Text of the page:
nc 0 30000

Interactive examples

Basic TCP/IP single listener (server), single sender (client)

  1. In one terminal, start a TCP/IP listener (-l) ("server") on your local loopback interface (IP 127.0.0.1), port 30000:

    nc -l 127.0.0.1 30000
    
  2. In another terminal, start an interactive TCP/IP sender ("client") to send to the same IP and port:

    nc 127.0.0.1 30000
    

    Now, type hey, and press Enter. You'll see it echoed in the sender's terminal, and received and printed in the listener's terminal. You can type more messages, pressing Enter after each one to send it. It's like a one-way chat program.

UDP single listener (server), multiple senders (clients)

  1. In one terminal, start a UDP (-u) listener (-l) ("server") on your local loopback interface (IP 127.0.0.1), port 30000. Pass -k to enable it to receive from multiple senders by listening again after each receive:
    nc -luk 127.0.0.1 30000
    
  2. In a second terminal, start an interactive UDP (-u) sender ("client"):
    nc -u 127.0.0.1 30000
    
  3. In a third terminal, start another interactive UDP (-u) sender ("client"):
    nc -u 127.0.0.1 30000
    
  4. You can now type repeatedly into either of the sender terminals above, and the listener will print out what it receives from either of the senders.

Proof that IP address 0, or 0.0.0.0, is INADDR_ANY, and binds to all interfaces (all interface host IP addresss):

Run ifconfig to see all of your interfaces and their corresponding IP addresses. I have two interfaces:

  1. lo, which is my virtual local "loopback" interface, with IP address 127.0.0.1, and
  2. wlp0s20f3, which is my wireless card, with IP address 192.168.0.67.

We will use those in the commands below:

Basic TCP/IP single listener (server) bound to INADDR_ANY (all interfaces), with sender (client) sending to IP (host) 127.0.0.1 OR 192.168.0.67

In this example, we'll listen and bind to INADDR_ANY, and see that a sender sending to either of my valid interface host IP addresses (127.0.0.1 or 192.168.0.67, as shown by ifconfig) can successfully connect to and send to this listener.

  1. In one terminal, start a TCP/IP listener (-l) on INADDR_ANY (IP address 0) and port 30000:

    nc -l 0 30000
    
  2. In a second terminal, start an interactive TCP/IP sender ("client") to your local loopback IP address of 127.0.0.1, and port 30000:

    nc 127.0.0.1 30000
    

    Now type hello, and press Enter. It works! The listener receives the data even when the sender sends to IP address 127.0.0.1. This is because the listener is bound to INADDR_ANY, meaning it is listening on all interfaces, on each respective IP address for that interface, as shown by ifconfig.

  3. Now kill both processes with Ctrl + C (note: if you kill just the sender, it kills both processes at once), and restart the listener in terminal 1:

    nc -l 0 30000
    
  4. In the second terminal, start the sender again, but this time sending data to your external wireless interface at its host IP address of 192.168.0.67, as previously shown by ifconfig above:

    nc 192.168.0.67 30000
    

    Type a word and press Enter, and again, the receiver will receive it, since it is listening on all of your active interfaces, as shown by ifconfig, since it is bound to host IP address 0, which is the same as 0.0.0.0, which represents INADDR_ANY, by common convention.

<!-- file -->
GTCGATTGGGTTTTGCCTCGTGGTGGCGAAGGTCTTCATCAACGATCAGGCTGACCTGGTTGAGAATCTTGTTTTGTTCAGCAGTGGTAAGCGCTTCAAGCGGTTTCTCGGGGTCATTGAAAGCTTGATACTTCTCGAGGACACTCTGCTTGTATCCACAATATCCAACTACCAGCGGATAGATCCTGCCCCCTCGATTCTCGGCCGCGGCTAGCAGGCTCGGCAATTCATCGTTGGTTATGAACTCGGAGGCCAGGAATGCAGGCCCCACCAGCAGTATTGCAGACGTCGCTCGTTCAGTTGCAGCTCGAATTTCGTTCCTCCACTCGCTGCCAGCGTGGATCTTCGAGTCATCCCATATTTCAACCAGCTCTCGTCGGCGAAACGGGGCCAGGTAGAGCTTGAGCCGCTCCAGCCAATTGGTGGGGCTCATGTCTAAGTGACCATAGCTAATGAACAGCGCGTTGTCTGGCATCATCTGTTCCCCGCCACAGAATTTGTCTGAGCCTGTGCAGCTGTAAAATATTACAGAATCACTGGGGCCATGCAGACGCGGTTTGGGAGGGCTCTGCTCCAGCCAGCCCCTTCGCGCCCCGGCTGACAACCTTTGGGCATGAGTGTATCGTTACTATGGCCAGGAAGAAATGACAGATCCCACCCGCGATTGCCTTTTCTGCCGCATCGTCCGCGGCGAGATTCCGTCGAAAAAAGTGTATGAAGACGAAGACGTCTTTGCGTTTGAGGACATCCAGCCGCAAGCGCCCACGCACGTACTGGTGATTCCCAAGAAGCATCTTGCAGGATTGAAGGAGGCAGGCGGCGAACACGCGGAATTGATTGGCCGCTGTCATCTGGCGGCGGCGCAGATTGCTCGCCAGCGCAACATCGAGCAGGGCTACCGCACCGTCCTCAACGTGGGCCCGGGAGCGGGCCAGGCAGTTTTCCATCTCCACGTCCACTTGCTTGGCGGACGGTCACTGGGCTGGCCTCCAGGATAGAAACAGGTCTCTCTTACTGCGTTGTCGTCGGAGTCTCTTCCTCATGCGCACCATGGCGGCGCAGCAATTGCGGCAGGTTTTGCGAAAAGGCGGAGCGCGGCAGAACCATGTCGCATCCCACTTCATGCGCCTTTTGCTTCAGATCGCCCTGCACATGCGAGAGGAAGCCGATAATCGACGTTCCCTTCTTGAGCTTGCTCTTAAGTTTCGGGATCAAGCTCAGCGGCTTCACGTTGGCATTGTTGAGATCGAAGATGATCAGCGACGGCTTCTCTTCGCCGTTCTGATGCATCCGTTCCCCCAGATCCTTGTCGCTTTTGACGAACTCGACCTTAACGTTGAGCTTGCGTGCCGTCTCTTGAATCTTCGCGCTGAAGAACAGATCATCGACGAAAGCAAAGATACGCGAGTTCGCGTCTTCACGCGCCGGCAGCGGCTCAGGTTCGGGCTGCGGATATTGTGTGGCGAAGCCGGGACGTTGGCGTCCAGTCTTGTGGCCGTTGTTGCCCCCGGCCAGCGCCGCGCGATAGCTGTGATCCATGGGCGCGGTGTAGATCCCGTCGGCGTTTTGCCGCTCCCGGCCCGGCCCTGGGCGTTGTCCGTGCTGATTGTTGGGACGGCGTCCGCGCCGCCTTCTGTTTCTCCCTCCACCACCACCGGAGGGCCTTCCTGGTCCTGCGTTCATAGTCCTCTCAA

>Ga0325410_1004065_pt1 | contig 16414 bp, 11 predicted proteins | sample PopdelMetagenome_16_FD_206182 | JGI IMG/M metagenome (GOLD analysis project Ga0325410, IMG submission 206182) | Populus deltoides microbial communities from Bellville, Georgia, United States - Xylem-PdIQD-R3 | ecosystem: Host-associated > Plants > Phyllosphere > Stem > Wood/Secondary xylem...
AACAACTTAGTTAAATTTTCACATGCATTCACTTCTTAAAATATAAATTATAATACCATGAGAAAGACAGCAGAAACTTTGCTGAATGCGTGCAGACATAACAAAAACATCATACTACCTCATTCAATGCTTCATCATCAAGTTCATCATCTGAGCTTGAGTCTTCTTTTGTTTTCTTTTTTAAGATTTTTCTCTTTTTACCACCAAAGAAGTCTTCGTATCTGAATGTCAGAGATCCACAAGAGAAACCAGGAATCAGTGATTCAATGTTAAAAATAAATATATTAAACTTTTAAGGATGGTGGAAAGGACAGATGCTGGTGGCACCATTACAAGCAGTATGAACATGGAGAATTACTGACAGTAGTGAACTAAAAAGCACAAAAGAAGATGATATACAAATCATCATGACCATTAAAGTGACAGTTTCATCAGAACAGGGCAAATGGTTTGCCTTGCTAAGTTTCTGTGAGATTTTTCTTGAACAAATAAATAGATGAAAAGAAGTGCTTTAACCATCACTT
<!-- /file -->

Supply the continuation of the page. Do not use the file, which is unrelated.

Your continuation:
It is important to note here that even though we are binding our listener above to INADDR_ANY (all interfaces), this does not mean it can have multiple connections at once! It is still unicast, meaning: a 1-to-1 relationship. It's just that it is bound to and listening on all interfaces, so a client can connect to this server listener on any of my two interface host IP addresses as shown by ifconfig, rather than just via one single interface host IP address that I would otherwise have to specify, choosing between any available interface host IP addresses shown by ifconfig.

Basic TCP/IP single listener (server) bound to interface host IP address 127.0.0.1, with sender (client) sending to INADDR_ANY (all interfaces)

In this example, we'll do the reverse of the previous example. We will bind to and listen on a specific interface host IP address, and show that a sender connecting to and sending to INADDR_ANY (all interfaces) can still reach this listener.

  1. In one terminal, start a TCP/IP listener (-l) on interface host IP address 127.0.0.1 port 30000:

    nc -l 127.0.0.1 30000
    
  2. In a second terminal, start an interactive TCP/IP sender ("client") to INADDR_ANY (all interfaces, as represented by interface host IP address 0, or 0.0.0.0), and port 30000:

    nc 0 30000
    # Or
    nc 0.0.0.0 30000
    

    Now type hello, and press Enter. It works! The listener receives the data even when the sender sends to INADDR_ANY (all interfaces) instead of to interface host IP address 127.0.0.1.

Note that if I listen on interface host IP address 192.168.0.62, which is my other interface's host IP address, as shown by ifconfig, for some reason the above does not work. I don't know why. Maybe it's a bug in netcat.

Again, it is important to recognize here that even though we are sending to INADDR_ANY (all interface host IP addresses), this does not mean we can have multiple connections at once! It is still unicast, meaning: a 1-to-1 relationship. The TCP/IP sender will connect to the first TCP/IP listener it can, and just send to that one connection point, keeping that connection alive. UDP will do the same, acting as unicast and sending to a single UDP listener at a time, except that unlike TCP/IP, it does not connect, nor does it keep any connection alive. It just fires and forgets the data, and moves on.

I don't know how the resolving is done as to which receiver will get the data if multiple receivers are listening on the same interface host IP address and port at the same time.

See also

  1. For more on this, and to see how to generate a binary filename.bin packet from a packed struct in C, see my Q&A here: "Connection refused" when I try to send a UDP packet with netcat on an embedded-linux board.
  2. See also my git & Linux cmds, help, tips & tricks - Gabriel.txt notes document in my eRCaGuy_dotfiles repo. Search it for netcat, nc, and socat.